Radishes metamorphose from seed to plant in a handful of days and, with some varieties, are ready to harvest in a few weeks. This swift seed-to-salad trait is what makes them so ideal for short-attention-span gardeners — great for kids and kids-at-heart — and market farmers. Limited land equals careful crop selection. You'd think twice, too, if you had to wait a few months for a crop to be harvestable, even if it was a Slow Food Ark of Taste heirloom grown in only a handful of locations in the state. The outcome ultimately has to be worth the time and space.

Windrose Farm up in Paso Robles — and down here at the Santa Monica (Wednesday) and Hollywood (Sunday) markets — has only one variety on the table right now — the Helios. A rarely seen Czechoslovakian heirloom variety, the Helios once was seen only in seed club membership catalogs and small and independent seed sellers. It also manages to hit three great touchstones for a farm like Windrose — interesting heirloom, small space crop, short time to harvest (about a month).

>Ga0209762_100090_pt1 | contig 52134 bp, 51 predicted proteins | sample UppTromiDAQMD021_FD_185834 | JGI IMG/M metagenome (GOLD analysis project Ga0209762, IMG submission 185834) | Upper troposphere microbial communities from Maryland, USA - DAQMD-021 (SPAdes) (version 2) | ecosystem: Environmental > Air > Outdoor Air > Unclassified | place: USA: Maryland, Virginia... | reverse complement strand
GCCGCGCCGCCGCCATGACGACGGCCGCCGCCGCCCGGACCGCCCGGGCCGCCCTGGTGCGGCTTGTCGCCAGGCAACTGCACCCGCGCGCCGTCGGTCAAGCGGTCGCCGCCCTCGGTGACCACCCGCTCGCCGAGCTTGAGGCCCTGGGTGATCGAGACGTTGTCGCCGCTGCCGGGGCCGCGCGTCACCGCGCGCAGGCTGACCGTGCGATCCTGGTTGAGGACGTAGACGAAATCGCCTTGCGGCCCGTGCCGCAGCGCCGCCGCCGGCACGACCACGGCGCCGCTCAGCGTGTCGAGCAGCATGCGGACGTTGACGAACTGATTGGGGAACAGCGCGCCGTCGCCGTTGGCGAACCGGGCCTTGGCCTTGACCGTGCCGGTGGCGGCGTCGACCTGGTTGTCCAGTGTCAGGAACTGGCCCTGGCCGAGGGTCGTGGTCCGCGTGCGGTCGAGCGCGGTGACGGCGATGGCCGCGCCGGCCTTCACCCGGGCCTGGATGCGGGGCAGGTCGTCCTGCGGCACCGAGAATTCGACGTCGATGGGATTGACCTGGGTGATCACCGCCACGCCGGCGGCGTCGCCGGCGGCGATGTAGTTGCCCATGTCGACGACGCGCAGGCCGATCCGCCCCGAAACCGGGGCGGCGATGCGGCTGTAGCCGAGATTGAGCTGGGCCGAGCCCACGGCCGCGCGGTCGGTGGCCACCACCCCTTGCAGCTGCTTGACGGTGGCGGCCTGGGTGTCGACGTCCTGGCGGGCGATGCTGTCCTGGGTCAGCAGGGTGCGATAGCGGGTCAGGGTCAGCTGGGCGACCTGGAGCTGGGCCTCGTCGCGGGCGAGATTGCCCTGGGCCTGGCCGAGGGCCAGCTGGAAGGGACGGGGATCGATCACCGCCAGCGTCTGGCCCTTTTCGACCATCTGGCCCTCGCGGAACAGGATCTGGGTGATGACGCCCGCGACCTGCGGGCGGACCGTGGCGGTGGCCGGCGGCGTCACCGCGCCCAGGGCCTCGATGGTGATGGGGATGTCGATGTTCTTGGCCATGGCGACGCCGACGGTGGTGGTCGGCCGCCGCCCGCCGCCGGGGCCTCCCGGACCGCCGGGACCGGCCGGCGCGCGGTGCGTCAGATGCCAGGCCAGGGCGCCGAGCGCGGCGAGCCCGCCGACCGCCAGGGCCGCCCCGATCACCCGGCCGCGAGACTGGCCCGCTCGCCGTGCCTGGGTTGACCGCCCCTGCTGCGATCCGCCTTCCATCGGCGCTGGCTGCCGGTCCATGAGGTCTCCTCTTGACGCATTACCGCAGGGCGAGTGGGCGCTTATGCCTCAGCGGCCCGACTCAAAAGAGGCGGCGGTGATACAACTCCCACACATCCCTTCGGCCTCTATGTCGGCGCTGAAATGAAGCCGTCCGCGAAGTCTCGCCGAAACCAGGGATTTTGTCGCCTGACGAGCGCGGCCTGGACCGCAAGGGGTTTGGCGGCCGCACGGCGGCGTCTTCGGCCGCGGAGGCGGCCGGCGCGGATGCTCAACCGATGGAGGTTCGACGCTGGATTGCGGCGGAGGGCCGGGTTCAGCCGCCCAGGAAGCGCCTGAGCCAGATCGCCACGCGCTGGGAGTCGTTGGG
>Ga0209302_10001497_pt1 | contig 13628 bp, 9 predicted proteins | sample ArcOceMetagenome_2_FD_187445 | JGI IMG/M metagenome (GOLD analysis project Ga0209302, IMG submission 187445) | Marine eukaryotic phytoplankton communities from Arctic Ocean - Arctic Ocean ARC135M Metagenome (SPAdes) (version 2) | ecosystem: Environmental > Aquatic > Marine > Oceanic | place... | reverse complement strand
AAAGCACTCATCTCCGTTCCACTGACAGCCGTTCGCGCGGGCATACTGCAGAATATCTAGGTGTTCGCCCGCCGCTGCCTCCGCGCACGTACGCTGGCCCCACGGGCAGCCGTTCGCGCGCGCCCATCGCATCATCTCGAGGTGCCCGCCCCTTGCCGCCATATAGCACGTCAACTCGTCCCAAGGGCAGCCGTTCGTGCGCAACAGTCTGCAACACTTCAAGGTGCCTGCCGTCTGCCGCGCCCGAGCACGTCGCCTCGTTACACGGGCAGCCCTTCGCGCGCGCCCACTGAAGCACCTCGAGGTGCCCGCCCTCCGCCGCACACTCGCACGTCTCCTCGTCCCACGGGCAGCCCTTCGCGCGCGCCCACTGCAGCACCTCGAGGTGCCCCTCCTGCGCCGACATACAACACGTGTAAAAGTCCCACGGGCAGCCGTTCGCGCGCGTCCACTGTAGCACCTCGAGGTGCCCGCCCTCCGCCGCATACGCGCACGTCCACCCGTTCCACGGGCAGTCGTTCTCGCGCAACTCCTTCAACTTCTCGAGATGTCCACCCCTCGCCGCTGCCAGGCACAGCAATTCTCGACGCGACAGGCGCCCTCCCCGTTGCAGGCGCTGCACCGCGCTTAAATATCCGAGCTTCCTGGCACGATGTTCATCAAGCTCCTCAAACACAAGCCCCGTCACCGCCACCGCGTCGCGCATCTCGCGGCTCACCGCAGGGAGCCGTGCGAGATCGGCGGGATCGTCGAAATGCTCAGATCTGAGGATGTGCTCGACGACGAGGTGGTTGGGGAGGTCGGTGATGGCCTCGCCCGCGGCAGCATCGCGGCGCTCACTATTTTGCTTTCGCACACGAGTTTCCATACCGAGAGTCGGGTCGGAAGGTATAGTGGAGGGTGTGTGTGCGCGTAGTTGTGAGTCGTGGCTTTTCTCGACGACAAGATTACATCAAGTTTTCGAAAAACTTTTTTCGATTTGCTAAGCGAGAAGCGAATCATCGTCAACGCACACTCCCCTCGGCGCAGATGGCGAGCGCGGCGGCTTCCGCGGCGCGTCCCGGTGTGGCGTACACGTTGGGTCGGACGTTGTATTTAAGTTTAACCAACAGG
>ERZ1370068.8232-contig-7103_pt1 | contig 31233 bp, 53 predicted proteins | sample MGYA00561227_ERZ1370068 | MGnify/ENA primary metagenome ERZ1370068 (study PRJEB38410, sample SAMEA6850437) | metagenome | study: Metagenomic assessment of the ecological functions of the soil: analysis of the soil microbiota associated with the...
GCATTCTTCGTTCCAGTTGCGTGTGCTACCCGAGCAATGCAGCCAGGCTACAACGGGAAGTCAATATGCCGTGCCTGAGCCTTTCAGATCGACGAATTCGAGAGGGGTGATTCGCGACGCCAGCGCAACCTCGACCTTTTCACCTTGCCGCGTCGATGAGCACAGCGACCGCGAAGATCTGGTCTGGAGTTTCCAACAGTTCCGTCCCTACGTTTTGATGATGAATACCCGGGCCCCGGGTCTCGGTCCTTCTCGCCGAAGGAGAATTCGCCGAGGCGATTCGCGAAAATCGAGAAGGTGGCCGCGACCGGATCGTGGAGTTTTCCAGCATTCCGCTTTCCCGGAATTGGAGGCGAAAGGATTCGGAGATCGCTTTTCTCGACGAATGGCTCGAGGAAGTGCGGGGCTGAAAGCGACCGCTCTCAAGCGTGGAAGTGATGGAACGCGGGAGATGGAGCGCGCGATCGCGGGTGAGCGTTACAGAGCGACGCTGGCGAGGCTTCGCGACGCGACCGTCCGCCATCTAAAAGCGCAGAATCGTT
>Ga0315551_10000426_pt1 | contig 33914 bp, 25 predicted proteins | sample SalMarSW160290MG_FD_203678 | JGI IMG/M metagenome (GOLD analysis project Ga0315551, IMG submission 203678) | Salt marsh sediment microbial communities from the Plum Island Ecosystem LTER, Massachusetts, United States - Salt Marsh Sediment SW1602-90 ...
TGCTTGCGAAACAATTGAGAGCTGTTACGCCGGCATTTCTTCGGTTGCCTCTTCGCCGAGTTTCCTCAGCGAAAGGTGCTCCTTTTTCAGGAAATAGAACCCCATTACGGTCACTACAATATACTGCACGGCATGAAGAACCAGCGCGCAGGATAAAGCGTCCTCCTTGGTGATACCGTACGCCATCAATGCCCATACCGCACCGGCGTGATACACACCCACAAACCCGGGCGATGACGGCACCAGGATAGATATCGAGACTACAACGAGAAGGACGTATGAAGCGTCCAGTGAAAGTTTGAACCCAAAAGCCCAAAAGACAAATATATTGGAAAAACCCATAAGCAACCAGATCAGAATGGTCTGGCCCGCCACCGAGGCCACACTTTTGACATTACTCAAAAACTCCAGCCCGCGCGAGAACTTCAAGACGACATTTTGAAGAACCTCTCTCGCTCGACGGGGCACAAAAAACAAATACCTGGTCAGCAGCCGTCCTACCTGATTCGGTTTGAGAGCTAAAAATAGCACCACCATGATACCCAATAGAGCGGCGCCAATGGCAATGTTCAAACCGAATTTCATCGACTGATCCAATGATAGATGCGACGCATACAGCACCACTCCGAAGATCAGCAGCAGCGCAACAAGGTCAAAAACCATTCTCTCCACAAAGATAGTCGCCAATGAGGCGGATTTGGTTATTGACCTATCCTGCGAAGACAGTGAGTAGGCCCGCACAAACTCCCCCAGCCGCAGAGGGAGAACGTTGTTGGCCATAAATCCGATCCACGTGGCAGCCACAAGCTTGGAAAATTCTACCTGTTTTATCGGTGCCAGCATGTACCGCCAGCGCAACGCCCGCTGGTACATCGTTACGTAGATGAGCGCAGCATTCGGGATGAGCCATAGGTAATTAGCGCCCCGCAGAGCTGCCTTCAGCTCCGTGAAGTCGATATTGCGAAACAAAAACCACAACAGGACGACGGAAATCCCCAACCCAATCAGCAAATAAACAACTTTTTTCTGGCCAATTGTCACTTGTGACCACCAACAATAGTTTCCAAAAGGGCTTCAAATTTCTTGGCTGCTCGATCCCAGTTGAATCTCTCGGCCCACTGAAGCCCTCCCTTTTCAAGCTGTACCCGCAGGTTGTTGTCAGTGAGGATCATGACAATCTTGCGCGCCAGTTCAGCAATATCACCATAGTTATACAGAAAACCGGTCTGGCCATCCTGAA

Credit: Felicia Friesema

Credit: Felicia Friesema

The name speaks to the root's butter-yellow exterior (Helios is the Greek god of the sun), but it could just as easily refer to the taste. It's crisp and bright, and seed catalogs will tell you it's merely sweet. And it is, but only at first.

The Helios is a spice grenade. Biting into it pulls the pin. The first taste is almost apple-like — sweet and crisp with just a slight bitter edge. Give it a minute. The spice builds slowly at first and then peaks to a very pleasant and peppery heat as you chew the last bite. The heat doesn't linger long, allowing you to dive into the next one, maybe slathered with some good French butter.

Barbara Spencer, co-owner of Windrose, says the goal is to have the Helios year-round. “But we have to make way for another crop,” she says. This round of Helios radishes will be in for the next couple of weeks, with a planting pause in early April. She's planning to have them again later in the season.

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